As you (photographers) may be aware, most of the work we carry out is essentially a problem solving exercise whereby you are confronted by an object and you photograph it using your equipment to hand and your expertise over many years of shooting items of antiquity. Whilst trying to convey a creative style and also being sympathetic to the piece with a mind to the attention to detail of the man/woman who made it over 600 years ago. Obviously over many years of object photography, you get the feeling for how to shoot various objects. You know what works and what doesn’t. When you’re working to a tight deadline this experience becomes more profound and you almost work on autopilot. There are times, objects come into the studio that kind of set you back and if you’re like me, put that back into the safe and get on with the next piece, whilst it’s still in the back of your mind “How am I going to light that piece?”.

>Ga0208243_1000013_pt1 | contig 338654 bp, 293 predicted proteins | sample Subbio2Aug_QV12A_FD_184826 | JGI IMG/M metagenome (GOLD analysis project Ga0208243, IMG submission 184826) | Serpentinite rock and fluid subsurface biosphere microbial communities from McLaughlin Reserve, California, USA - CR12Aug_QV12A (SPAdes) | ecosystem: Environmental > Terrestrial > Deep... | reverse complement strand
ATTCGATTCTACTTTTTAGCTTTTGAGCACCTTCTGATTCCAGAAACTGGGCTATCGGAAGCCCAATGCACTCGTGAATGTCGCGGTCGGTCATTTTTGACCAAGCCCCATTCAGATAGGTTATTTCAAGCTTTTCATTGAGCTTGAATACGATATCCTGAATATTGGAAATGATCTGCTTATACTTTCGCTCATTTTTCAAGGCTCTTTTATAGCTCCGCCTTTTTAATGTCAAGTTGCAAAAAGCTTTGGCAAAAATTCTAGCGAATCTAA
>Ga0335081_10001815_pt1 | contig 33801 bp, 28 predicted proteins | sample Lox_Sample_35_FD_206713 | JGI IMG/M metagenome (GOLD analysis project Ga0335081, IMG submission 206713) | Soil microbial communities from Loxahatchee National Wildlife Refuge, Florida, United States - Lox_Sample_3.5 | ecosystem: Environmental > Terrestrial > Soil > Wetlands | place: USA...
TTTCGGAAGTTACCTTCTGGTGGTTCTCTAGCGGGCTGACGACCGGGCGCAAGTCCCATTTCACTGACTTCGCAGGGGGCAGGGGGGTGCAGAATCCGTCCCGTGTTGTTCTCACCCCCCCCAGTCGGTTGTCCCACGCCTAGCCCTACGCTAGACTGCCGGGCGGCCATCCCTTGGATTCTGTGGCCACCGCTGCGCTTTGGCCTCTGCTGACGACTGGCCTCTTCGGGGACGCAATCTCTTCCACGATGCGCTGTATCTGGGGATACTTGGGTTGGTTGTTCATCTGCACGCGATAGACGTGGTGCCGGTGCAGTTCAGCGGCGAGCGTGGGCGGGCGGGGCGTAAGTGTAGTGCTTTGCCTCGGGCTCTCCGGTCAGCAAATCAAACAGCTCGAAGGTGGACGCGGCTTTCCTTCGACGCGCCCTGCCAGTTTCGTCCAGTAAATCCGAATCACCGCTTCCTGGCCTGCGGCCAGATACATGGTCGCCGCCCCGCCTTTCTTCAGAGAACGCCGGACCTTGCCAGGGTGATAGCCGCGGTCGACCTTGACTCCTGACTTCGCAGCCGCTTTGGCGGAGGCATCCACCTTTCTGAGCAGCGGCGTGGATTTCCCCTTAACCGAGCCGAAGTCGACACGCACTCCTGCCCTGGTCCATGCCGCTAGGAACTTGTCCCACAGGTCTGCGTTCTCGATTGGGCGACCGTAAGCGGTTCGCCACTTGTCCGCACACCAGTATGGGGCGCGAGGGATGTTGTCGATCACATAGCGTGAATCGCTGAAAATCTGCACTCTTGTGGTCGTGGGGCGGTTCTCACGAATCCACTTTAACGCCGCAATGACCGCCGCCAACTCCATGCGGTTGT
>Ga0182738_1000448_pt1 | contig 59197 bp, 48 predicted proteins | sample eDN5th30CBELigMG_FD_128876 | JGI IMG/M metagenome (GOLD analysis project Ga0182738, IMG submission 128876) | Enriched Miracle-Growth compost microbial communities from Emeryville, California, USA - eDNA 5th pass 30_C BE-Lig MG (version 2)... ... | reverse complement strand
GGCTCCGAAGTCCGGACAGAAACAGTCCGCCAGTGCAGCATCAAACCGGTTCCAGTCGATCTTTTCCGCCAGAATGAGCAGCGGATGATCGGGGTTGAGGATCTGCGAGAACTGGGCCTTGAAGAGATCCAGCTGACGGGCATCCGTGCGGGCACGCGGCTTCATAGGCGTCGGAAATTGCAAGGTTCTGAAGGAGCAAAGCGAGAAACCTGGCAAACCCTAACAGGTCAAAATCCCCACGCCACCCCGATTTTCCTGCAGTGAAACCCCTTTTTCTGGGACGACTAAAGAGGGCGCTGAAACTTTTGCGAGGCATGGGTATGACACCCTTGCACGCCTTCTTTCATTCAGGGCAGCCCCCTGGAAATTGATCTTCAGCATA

Franks 1a

So please look at the first shot of Franks 1a (above). This piece came to the British Museum in 1876 shortly after being exhibited in Bethnal Green Museum. In the exhibition catalogue it stated that it was a pair but only one came to the BM. It was bequeathed by Sir Augustus Wollaston Franks. It is described on our object database as :

Porcelain bowl with incised and anhua decoration beneath a monochrome tianbai glaze. The sides of this delicately potted bowl flare out from a low foot ring. Six V-shaped indentations are made to the rim, suggesting the petals of a flower. Inside, beneath the yellow-tinged white glaze around the sides, is an anhua design of two prancing dragons chasing each other’s tails and separated by ruyi clouds. The five-clawed dragons are depicted in profile but with their heads twisted around to stare at the viewer rather than the dragon they pursue. Incised in the centre is a four-character Yongle reign mark written in seal-script characters. To achieve this thinness of body, the sides have been pared down before glazing. The porcelain is completely translucent and fingers can be seen through its walls when it is picked up.

It is Ming dynasty and was made between 1403 – 1424 in Jingdezhen, China.